I was appointed as a Vashon Park District commissioner in August of 2018, and am now a candidate for a full four-year term that would begin later this year. During my initial 14-months on your Park District board, I have been amazed by the value the district continues to deliver and support with limited resources, through prudent and successful financial stewardship by committed leadership and staff.
The current ballot contains the renewal of the Park District’s primary operations levy. This provides a great window to learn more about the District’s ongoing stewardship of our island parks and programs, supported by a limited local property tax.
Stable Financial Stewardship
The Park District has an operating budget of approximately $1.5 million per year, with 80% provided by the operations levy (tax) on property values and 20% from grants and user fees. District resources are far less than most other tax districts on island and represent less than 4% of property tax bills, which works out to $190 per year for my house. With these limited resources, the district manages 18 popular island parks and facilities, covering 524 acres, while also coordinating additional use of essential partner facilities for the public.
Dozens of local organizations and thousands of islanders enjoy these essential community resources every month, including the Vashon Pool, Vashon Elementary School and Agren athletic fields, Point Robinson, Ober Park, the Village Green, Burton Adventure Recreation Center skateboard and recreation facility, Fisher Pond, and the Jenson Point Park and boating facility, to name a few.
Over the last decade, the district budget has grown below 3% per year, and below regional inflation impacts. The district is not immune to the effects of inflation. While facing wage, health care, utility and service increases (as all organizations face), strong fiscal oversight, creative solutions, and support with regional grants, the district has continually provided more with less. Its programs, public access and services have all expanded in recent years.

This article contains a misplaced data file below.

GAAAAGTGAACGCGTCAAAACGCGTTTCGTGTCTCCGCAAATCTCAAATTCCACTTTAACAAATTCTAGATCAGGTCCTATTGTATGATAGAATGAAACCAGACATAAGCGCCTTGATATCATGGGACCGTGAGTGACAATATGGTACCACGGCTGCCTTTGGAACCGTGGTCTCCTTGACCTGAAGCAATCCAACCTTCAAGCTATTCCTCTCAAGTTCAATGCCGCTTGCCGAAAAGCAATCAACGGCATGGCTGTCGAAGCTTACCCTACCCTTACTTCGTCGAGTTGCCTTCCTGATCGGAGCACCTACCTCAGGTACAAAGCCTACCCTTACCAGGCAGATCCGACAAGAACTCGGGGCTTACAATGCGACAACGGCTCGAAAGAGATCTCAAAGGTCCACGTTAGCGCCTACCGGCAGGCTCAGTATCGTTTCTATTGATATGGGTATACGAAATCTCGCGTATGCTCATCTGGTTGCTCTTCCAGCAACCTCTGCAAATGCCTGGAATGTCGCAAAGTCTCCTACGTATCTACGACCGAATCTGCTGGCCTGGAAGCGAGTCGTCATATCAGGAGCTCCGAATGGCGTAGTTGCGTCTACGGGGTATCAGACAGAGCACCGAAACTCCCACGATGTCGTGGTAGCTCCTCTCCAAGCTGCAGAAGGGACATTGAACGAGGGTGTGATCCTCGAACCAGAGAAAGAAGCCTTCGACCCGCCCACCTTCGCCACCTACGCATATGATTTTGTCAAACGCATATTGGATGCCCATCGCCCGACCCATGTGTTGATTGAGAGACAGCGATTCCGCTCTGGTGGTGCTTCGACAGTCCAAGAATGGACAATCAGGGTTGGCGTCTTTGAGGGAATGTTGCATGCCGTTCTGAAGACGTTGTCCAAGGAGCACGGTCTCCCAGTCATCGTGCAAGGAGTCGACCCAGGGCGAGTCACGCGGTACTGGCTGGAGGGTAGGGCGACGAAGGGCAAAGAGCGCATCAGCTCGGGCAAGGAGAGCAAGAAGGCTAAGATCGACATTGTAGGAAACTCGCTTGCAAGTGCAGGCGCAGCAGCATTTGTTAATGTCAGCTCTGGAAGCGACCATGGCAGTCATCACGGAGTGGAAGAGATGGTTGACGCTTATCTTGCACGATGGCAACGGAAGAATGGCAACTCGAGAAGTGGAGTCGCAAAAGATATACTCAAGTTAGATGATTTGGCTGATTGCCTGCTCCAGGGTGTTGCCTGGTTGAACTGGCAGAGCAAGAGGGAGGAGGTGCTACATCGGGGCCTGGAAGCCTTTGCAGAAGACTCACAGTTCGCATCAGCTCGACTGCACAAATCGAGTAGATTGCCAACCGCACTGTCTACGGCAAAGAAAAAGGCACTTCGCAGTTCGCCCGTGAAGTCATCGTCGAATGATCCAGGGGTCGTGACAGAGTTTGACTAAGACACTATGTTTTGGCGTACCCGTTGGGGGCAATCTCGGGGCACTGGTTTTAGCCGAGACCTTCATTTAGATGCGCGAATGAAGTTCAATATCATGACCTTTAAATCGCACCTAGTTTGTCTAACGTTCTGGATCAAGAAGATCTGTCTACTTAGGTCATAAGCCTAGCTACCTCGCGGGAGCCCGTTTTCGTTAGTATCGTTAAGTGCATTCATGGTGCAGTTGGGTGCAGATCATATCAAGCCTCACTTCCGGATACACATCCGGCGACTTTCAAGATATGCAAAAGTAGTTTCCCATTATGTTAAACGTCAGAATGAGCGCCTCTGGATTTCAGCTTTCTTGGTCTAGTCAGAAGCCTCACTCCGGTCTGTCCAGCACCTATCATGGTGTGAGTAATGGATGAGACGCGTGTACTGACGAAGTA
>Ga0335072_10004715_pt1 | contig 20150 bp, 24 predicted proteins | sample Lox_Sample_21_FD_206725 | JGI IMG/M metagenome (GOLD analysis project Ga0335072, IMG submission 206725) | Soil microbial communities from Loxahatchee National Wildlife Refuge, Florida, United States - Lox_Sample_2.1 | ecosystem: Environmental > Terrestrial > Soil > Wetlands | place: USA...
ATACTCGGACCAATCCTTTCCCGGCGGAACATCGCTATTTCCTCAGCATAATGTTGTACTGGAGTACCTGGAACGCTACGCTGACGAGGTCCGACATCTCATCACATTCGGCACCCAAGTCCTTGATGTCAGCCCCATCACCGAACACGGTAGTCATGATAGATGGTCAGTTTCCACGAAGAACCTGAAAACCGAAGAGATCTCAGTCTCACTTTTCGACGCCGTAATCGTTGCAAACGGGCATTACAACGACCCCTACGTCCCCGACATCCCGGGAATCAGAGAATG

Meanwhile, the district has eliminated all debt, no longer uses loans for operations and has built up a responsible emergency reserve. Five years ago, the state auditor provided a cautionary review of the district financial practices. In contrast, the 2019 state auditor’s report was a glowing review of the current district financing and practices.
Reduced Rate Levy
To continue this stable financial stewardship, officials with the Park District are requesting voters renew the basic operations levy, at a rate of $0.45 per $1,000 assessed property value. The requested levy is 10% below the 2015 approved levy (which was $0.50 per $1,000 property value). Few other local districts have reduced their levy rate request of island taxpayers. Without this levy renewal, the district would need to close facilities, end programs, discontinue partnerships and lay off most staff in 2020.
However, with the proposed minimal levy rate, the district will have a slight revenue boost in 2020 from increased property values. After that, future district revenue (and individual tax payments) will be capped at 1% growth per year per state law. Through continued effective leadership, the district plans to leverage these modest funds to expand programs; focusing on youth and seniors; maintain current facilities; support partner efforts; and make minor long-term investments in essential fleet, buildings and recreational assets.
As a fellow resident, I encourage all voters to learn more from the current voter pamphlet and from the Park District website or by stopping by the district office. We are lucky to have such exceptional parks, programs and services for our community, and today, we are lucky to have those resources under continuing strong stewardship.
Hans Van Dusen is a commissioner of the Vashon Park District.